Leveling side to side is a little less convenient. What you need to do is to drive your trailer up onto some kind of leveling block that sits under your wheels on the side that is too low. Our Airstream dealer gave us a set of interlocking plastic blocks for this task. We have the Tri-Lynx brand and they work nicely for the task. The new hotness, however, are these Andersen levelers which both level the trailer, and work as wheel chocks. (Chocks keep the trailer from rolling forward or backward.) What makes them cool is the curved shape gives you a full range of heights as where the blocks can only take you up in increments of the size of the blocks. The downside is they cost a fair bit more, especially if you have double or triple axels. 

What you should not try to use to level your trailer are the four stabilizers you winch down when you park. They are not designed to lift up your trailer, only to keep it from wiggling around once it is in place. You want to get your trailer all leveled out before you deploy them and you want to tighten them firmly, but not so firmly that they shift the trailer. Crank on them too hard and you can undo the leveling you just did and possibly damage the stabilizers.

Here are the two types I mentioned. The arch ones give you perfect leveling while the blocks are also good for your jack and stabilizers.

How to Know it is Level

The reason I wrote this article is that we recently changed how we measure how level our trailer is. For quite a while we used the tool that the dealer gave us when we got the trailer. It’s a small square bubble level about a half inch on a side. We were taught to take that inside the trailer, find some fairly central, flat surface, and see where the bubble lies. It was recommended we try it in the fridge and on the kitchen counter top.

This technique and tool had a number of small problems. The tool itself is so small, that it is hard to get a really clear reading on just how level you are. The second issue has to do with those stabilizers I mentioned above. You don’t want to put them down until the trailer is level, but you have to go inside the trailer to use the little bubble level. If you go inside the trailer before the stabilizers are down, you shift around the trailer and thus muck up your measurement of it. Sometimes a little, sometimes a lot. Also, it is inconvenient to jump in and out of the trailer to do the measurements. The result was our level often wasn’t quite right. Good enough to be safe, but not enough to satisfy Trail. That means bringing up the stabilizers and having another go at the somewhat flawed process.

There was also a small level bubble on the power jack, but it was nearly useless. Its small size, coupled with its position at the far end of the trailer made it about useless for getting a precise measurement. Worse, the jack case it is on can wiggle around a good deal and as a result, it’s a better indicator if the jack case is level than the trailer itself.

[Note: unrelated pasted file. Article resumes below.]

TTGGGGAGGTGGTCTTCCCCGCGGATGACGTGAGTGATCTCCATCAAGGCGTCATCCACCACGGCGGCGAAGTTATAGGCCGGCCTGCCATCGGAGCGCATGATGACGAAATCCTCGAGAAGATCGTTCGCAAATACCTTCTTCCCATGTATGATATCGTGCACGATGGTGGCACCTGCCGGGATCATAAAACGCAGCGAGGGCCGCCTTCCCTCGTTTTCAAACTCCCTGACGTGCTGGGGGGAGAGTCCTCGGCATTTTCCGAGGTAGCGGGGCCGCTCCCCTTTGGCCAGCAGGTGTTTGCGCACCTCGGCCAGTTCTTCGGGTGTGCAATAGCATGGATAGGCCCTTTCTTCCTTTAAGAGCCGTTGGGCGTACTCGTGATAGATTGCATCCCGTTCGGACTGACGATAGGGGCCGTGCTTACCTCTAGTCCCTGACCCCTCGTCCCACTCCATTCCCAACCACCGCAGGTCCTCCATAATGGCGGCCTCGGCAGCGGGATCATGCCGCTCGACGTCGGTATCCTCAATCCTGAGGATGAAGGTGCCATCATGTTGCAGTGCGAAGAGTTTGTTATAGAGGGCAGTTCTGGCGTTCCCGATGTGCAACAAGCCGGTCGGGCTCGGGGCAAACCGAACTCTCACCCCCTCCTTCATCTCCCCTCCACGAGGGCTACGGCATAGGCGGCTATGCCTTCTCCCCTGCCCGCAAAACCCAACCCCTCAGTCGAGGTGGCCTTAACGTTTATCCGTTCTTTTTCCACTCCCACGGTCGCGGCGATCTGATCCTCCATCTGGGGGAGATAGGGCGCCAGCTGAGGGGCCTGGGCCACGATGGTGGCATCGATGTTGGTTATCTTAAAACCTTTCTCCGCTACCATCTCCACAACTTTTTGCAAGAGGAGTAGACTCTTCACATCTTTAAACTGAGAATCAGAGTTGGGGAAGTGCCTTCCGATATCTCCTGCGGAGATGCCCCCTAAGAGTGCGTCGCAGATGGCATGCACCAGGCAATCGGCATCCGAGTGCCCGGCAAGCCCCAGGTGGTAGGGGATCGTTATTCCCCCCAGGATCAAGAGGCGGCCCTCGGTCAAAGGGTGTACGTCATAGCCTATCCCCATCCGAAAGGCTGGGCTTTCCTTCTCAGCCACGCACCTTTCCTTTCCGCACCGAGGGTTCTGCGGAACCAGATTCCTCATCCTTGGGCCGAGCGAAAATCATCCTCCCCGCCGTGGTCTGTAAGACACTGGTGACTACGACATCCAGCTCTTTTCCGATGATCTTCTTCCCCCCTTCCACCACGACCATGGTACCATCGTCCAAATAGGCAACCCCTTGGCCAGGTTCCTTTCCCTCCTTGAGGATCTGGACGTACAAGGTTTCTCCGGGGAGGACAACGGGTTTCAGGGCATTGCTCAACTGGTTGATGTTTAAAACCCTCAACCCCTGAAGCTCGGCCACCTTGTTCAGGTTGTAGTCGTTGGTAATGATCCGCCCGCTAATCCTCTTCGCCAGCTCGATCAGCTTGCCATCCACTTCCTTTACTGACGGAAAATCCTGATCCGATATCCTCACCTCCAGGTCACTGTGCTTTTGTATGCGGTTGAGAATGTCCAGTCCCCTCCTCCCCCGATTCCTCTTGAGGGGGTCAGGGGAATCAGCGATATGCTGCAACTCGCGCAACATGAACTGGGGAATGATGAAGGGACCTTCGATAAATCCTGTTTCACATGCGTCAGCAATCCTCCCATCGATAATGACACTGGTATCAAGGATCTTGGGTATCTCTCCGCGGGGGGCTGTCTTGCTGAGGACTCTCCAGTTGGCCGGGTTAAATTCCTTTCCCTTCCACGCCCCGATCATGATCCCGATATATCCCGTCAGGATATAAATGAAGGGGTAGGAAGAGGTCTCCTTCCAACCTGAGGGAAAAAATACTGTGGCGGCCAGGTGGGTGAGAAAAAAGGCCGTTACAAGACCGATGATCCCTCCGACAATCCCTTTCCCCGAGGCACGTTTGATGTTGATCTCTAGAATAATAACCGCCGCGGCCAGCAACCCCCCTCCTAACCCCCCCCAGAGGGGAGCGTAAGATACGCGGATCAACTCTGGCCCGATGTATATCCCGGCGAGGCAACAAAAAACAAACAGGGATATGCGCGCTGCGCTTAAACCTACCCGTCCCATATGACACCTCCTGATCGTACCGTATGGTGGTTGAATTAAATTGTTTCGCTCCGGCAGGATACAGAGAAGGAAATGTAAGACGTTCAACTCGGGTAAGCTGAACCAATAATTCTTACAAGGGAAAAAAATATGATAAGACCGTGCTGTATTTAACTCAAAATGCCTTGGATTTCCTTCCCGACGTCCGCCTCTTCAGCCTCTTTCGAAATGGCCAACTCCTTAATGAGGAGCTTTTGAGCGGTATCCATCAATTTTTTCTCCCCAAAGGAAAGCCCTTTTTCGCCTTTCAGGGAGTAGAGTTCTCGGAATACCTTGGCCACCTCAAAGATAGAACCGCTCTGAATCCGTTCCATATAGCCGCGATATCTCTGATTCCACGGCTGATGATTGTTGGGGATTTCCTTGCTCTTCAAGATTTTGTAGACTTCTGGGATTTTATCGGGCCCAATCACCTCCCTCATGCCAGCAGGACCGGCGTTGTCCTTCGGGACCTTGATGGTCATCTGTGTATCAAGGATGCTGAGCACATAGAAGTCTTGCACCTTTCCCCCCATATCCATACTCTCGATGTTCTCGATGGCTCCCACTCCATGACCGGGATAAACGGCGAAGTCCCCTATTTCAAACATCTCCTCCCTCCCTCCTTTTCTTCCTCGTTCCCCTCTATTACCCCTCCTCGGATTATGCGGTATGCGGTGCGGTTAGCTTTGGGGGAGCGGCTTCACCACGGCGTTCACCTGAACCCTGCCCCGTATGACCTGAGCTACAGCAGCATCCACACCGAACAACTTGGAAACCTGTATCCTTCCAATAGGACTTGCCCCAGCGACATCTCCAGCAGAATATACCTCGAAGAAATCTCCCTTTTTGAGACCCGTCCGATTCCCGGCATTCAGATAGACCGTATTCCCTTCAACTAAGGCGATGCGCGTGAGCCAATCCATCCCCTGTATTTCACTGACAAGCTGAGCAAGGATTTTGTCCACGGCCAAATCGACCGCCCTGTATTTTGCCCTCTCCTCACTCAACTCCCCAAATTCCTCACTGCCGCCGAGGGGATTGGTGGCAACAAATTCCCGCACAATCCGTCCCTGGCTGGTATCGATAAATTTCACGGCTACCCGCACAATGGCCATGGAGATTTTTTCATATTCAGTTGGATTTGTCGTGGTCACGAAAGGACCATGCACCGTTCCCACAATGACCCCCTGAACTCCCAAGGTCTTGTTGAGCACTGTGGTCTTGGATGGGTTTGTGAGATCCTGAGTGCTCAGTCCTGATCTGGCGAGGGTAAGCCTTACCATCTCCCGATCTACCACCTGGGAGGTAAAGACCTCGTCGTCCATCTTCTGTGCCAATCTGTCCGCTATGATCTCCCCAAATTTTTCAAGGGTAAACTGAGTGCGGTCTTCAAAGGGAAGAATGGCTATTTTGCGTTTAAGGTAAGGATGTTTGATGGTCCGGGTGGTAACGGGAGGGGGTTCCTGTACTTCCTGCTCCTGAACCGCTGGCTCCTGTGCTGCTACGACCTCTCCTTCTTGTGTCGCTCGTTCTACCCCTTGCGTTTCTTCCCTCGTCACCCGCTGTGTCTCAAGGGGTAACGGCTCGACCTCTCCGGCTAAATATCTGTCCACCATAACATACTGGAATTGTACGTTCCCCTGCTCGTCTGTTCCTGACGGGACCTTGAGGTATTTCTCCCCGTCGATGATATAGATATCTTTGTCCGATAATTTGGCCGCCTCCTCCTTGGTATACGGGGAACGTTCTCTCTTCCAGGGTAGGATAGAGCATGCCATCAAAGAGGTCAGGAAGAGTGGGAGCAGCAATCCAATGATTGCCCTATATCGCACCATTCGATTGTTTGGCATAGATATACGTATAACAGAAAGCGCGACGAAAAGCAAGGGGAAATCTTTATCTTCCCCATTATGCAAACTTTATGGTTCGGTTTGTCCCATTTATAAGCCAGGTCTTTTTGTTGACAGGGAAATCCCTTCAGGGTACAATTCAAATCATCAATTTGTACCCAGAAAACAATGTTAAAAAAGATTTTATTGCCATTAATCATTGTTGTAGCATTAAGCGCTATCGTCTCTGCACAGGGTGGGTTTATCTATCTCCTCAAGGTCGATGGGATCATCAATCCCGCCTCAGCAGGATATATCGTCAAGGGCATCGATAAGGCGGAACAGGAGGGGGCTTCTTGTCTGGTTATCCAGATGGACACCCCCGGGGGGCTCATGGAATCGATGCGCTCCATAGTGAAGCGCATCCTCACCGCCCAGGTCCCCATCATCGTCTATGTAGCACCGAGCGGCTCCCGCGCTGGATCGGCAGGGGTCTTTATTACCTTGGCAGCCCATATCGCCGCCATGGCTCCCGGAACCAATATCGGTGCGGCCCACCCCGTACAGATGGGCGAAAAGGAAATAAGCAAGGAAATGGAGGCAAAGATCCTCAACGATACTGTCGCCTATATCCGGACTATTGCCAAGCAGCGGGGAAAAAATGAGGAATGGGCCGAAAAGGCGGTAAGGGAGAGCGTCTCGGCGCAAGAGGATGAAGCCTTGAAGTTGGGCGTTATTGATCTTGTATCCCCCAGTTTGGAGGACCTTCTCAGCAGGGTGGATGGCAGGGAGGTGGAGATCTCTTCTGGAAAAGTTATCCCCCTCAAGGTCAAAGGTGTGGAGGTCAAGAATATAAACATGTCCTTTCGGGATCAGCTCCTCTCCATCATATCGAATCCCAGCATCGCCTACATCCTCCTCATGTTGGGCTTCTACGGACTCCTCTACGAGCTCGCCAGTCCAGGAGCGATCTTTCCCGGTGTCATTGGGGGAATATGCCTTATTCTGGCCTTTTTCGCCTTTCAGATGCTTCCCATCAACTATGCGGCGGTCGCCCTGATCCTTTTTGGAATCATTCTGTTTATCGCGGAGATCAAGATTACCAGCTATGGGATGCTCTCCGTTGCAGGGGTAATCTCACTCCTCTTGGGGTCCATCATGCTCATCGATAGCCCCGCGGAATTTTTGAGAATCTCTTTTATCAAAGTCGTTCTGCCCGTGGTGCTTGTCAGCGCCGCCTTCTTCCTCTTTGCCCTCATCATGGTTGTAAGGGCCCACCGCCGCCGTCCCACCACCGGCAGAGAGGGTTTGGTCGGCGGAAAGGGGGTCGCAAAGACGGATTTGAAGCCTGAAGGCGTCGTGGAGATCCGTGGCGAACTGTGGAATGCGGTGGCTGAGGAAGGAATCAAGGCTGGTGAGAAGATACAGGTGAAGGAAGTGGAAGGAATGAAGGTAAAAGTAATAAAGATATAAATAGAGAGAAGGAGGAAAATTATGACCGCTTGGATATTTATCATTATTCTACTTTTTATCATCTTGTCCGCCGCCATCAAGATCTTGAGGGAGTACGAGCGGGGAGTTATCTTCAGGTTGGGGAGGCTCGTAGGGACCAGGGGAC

Our solution was to get buy these Hopkins exterior bubble levels. They have an adhesive back so you can stick them to the trailer on the outside. This means you don’t have to enter the trailer to check your level, which in turn means it is faster and more accurate. They also have a bigger range on the level so it is easier to get a precise read of if you are on the mark exactly. Finally, you can’t loose them because they are glued to your trailer. So far, they have stayed on just fine through heavy rain and gale force winds.

You do need to make sure you get them stuck on such that they are marked level while the trailer is level. We found that by placing them flush with the bottom trim, they leveled out perfectly for us. I’d still double check them with another level before you glue them down.

Looks like we are leaning forward just a tad, but it’s pretty darn close to level.

 

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Cane River Creole National Historical Park

Cane River Creole National Historical Park was our first foray upon entering Louisiana. Right along Cane River Lake, reside two French Creole cotton plantations both covering a little over 63 acres. Established as a National Historical Park in 1994, the preservation and completeness in their historical setting are what makes both plantations unique. In fact, they are the most intact French Creole cotton relations in the United States, complete with 65 historic structures and over a million artifacts. The National Parks Service has done an excellent service to the history of the area and brought together the perspectives of slaves, workers, farmers and owners to light.

Cane River Creole NHP

Cane River Creole NHP

Magnolia Plantation

Magnolia was our first stop on this 200-year-old site. Amid 10 acres of open flat farmland, the big house is surrounded by several 150-year-old live oaks and magnolia trees. The raised plantation house is very traditional with a square floor plan and post galleries. In its hay-day, this 2½-story structure contained 27 rooms, complete with an extensive collection of Southern Empire and Louisiana furniture. In addition to the main house, the surrounding area also contained slave quarters cabins, a plantation store, a corn crib, a blacksmith shop, a pigeonnier, and a cotton press-gin building.

Magnolia Plantation Slave/Tenant Farmer Cabins